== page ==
6 Decembre 1989: Remembering a Formative Tragedy

I was 16 on December 6th, 1989, when gunman Marc Lepine stormed into Montreal’s Ecole Polytechnique, an engineering school.

When the blood had spilled and screams for the 14 dead women faded into muffled tears, it was found that the gunman had left a note explaining his actions — he’d wanted to kill feminists for making his life so much harder, thanks to quotas and changes in hiring practices.

bigI don’t remember where I was when I’d heard about the killings, but I remember slowly growing aware of what happened and why. I remember the confusion I’d felt as as a 16-year-old and the anger and fear this massacre opened in me.

In 1989, things were pretty “advanced” for women already. We had the old soul sisters Annie Lennox and Aretha Franklin belting out that “sisters are doin’ it for themselves,” and movies like Baby Boom were showing that women no longer felt they had to have a man in order to make a “family” work.

I knew I could do anything I wanted to — that being a female really didn’t mean much anymore. Or did it?

Then, all my naivete changed.

In only a moment I realized our advances weren’t done. We weren’t equal. There was hatred out there and confusion, and while we were getting ahead, some men were getting left behind… and that isn’t equality.

Despite my understanding that, there is nothing in this world that justifies what Marc Lepine did that day.

But in the years since, I’ve come to learn that one person’s advances at the price of another person’s compromises, it doesn’t fix problems, it just changes the problem and makes it someone else’s.

Today I worry about still-pushy, still-militant extremist feminists who are happy to trample on men’s rights in order to have more rights for women. Tilting the imbalance in favour of either sex is wrong. It always has been, it always will be.

I believe in feminism. I believe I am able to do anything I want. I believe the world is more or less ready for this from me. I have faith we’re mostly headed in the right direction.

That doesn’t mean I don’t think we have problems still.

It’s a good thing the movement isn’t defined largely by the militant voices out there, but when those militant voices speak louder than any others, it’s important that those of us with voices of reason wade into the fray as well.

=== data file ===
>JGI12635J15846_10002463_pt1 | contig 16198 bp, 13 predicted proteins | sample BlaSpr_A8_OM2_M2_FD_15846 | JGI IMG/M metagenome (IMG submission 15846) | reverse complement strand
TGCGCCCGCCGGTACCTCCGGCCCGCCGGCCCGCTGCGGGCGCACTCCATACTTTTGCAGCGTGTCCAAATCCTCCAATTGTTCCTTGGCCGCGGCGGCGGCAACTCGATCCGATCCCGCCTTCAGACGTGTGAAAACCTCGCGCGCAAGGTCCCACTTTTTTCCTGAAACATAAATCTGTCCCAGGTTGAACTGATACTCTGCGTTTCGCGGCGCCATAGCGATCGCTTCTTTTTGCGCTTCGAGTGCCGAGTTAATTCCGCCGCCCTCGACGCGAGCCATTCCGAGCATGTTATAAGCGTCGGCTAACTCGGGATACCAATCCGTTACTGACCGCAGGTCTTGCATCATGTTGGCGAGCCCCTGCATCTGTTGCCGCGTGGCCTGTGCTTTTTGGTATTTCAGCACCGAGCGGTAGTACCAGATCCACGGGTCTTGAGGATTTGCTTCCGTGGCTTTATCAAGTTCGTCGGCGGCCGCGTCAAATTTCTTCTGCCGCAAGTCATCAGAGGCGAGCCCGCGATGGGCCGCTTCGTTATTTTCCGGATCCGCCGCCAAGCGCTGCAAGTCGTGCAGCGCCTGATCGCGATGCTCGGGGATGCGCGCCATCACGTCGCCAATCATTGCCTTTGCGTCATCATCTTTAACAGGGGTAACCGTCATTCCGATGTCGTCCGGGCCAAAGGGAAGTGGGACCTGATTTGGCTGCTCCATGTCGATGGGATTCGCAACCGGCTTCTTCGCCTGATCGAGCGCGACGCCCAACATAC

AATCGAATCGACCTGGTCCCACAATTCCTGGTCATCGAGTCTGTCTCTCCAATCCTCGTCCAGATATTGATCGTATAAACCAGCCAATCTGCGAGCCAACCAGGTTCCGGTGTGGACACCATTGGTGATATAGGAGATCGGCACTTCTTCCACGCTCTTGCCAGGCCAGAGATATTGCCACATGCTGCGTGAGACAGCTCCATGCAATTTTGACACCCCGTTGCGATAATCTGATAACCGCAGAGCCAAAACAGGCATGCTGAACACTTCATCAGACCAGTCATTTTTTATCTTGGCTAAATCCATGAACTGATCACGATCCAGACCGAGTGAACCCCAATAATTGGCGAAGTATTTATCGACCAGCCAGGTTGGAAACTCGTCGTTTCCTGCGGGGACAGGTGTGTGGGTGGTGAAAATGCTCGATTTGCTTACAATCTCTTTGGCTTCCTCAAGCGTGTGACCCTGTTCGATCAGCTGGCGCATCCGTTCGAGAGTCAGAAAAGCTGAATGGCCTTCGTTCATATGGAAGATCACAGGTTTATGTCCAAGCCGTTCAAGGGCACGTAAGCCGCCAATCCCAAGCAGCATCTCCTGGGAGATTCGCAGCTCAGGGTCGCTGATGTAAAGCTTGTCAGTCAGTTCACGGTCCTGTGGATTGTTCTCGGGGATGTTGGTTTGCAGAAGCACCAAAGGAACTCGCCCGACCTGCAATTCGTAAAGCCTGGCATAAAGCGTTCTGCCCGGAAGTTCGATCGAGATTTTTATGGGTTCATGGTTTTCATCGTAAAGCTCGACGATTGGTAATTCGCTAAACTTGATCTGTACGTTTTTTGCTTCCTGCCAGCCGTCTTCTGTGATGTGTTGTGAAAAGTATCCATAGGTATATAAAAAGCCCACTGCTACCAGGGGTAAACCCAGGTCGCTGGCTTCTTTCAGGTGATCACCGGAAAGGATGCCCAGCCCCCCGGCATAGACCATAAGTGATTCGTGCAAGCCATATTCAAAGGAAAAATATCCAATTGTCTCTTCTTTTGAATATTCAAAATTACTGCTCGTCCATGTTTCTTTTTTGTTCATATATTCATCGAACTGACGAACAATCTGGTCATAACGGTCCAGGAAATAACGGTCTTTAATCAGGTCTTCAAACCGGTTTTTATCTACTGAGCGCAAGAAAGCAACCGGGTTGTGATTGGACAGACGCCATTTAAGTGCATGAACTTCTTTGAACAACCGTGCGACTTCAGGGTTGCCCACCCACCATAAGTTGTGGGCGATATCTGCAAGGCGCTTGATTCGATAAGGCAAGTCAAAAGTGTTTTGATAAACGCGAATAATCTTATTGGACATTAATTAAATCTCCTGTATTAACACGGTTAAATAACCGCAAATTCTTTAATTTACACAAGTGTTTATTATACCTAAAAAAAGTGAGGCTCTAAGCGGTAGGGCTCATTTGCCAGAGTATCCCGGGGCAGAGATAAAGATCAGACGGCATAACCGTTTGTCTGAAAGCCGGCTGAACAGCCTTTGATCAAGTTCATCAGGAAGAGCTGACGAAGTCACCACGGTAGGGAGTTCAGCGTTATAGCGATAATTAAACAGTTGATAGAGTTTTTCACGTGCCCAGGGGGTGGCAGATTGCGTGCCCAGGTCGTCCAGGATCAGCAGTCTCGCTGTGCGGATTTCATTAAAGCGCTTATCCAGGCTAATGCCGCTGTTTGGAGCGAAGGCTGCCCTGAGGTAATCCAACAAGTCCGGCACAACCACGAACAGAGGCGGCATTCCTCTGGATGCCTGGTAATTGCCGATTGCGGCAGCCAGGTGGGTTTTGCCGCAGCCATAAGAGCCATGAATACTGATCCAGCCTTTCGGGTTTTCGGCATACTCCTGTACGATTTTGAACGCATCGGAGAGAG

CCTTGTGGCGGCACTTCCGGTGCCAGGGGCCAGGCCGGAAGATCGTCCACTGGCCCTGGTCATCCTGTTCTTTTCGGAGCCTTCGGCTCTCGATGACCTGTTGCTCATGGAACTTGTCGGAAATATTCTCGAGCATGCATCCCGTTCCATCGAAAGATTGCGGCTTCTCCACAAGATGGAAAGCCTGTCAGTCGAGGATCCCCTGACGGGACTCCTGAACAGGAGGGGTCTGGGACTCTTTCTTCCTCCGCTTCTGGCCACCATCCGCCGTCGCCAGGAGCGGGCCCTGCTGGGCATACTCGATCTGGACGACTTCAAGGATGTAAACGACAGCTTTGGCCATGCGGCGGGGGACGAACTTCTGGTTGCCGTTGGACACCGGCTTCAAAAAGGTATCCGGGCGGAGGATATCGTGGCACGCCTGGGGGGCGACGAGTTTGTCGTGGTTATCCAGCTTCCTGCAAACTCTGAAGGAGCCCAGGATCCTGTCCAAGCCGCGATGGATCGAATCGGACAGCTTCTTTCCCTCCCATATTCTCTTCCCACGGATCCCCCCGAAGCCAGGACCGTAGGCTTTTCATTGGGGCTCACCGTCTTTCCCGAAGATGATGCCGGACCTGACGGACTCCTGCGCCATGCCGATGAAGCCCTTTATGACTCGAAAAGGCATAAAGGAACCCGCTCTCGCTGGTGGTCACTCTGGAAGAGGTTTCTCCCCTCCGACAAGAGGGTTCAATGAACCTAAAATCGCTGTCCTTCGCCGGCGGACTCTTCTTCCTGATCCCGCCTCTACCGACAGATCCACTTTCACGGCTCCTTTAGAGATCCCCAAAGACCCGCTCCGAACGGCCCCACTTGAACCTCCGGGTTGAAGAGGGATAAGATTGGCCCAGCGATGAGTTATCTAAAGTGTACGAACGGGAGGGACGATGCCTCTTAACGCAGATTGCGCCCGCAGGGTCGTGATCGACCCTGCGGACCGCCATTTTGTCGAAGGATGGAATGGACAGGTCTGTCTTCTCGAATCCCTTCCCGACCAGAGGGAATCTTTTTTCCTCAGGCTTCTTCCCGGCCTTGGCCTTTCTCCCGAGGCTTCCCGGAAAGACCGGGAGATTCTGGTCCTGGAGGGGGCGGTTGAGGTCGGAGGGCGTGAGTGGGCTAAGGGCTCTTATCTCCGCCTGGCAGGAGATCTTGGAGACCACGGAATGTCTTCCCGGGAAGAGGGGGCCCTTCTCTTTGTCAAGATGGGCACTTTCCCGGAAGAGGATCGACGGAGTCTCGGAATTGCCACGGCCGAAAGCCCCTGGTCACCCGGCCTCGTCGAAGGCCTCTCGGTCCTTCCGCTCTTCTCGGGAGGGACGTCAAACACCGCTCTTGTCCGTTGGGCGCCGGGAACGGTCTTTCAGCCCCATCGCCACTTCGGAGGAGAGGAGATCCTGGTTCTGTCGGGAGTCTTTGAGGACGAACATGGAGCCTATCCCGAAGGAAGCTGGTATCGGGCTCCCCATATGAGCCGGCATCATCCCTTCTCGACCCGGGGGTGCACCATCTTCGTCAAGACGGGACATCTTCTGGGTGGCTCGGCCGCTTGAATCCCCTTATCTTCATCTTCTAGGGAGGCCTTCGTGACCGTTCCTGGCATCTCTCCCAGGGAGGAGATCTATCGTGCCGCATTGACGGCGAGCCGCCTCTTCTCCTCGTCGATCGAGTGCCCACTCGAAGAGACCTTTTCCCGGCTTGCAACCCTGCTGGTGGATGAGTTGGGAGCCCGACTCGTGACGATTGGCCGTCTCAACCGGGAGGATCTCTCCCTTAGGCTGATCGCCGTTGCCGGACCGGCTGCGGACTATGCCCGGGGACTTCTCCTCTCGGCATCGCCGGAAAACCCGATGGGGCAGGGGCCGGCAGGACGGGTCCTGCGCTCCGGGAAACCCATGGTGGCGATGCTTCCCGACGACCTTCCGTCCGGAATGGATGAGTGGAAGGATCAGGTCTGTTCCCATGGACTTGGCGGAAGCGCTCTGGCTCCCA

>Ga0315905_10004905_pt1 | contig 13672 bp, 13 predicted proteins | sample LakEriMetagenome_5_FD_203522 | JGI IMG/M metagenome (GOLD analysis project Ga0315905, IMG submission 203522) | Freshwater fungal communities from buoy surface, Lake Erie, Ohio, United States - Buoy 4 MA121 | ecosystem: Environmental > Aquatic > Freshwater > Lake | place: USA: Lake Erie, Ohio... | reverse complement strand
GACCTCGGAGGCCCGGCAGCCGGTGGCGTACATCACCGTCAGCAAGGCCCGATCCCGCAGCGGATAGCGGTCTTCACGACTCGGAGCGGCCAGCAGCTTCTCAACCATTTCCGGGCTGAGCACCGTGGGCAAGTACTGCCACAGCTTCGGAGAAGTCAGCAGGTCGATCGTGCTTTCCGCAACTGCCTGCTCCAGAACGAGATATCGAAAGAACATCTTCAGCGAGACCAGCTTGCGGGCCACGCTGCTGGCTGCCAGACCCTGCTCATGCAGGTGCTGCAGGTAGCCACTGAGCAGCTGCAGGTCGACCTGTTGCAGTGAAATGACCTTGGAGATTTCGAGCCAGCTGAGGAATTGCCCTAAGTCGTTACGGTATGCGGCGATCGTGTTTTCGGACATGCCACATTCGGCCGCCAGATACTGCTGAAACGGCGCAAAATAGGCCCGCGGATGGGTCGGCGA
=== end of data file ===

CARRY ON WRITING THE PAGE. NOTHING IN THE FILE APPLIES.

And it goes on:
Feminism isn’t the problem. Assholes are.

Anyone who thinks their needs are more important than others? They’re an asshole.

When we fight with the whole “my side is more important than your side” argument — in politics, love, society — it always drives a wedge between us. Look at Red vs. Blue in the United States since about ’98. Is that approach improving anything? How could it possibly help in any other social struggle, then?


So, when December 6th rolls around every year, it reminds me how tragic the consequences of divisive ideologies can be. It reminds me how crucial it is that we remember our society is deep and vast, and no one group should be left out in favour of the others. It reminds me how much the forgotten, marginalized classes can stew in rage, and how explosive the fallout can be when left unchecked for too long.

But December 6th’s lessons don’t stop there for me.

Yearly, I remember how important my freedoms as a modern femme are.

And I remember how angry I get at youthful women who don’t understand the prices paid long before them so they can do whatever they want, while some seem to throw the rights away on a whim.

And I remember how much it hurts to see girls today dumbing themselves down to get the boys they want, when these 14 women were murdered because they believed they were as smart, or smarter, than the boys, and went to engineering school to prove it. (One of my best rants ever, about the dumbing down of femmes, is here.)

And I remember that, only 100 years ago, it was only white men who held all the cards in society — not women, not blacks. Just white men.

And I remember how far we’ve come, how far we have to go, but in so doing, I also am aware of how much the dialogue has changed and grown.

In remembering, I find myself hopeful — despite all the flaws in society and the fears I feel looking at a largely ignorant generation of young girls — that there are enough quality people with dreams and ideas for a better place in the years ahead.

After all, in only a hundred years, we’ve toppled the pedestal upon which the mighty white male was perched for so long. There’s a black president, gay marriage, women in office, female billionaires who’ve never married, and so much more. All in a hundred years, after thousands of years of oppression and division.

In the end, I remember most of all that the change is gonna come. As a society, we’re now mostly moving in open directions. Right usually overcomes wrong. The populace has a greater voice than ever. We don’t need to use militant force anymore, we don’t need to drive hateful wedges between us.

We need to remember we’ve come so very far, and we’ve further to go, but the faster and harder we get there, the more confused and angry some people might be when left behind.

And that leaves me remembering on December 6th that the most important thing I can do is to never, ever forget.

Les femmes, souvenons-nous: 6 décembre 1989.


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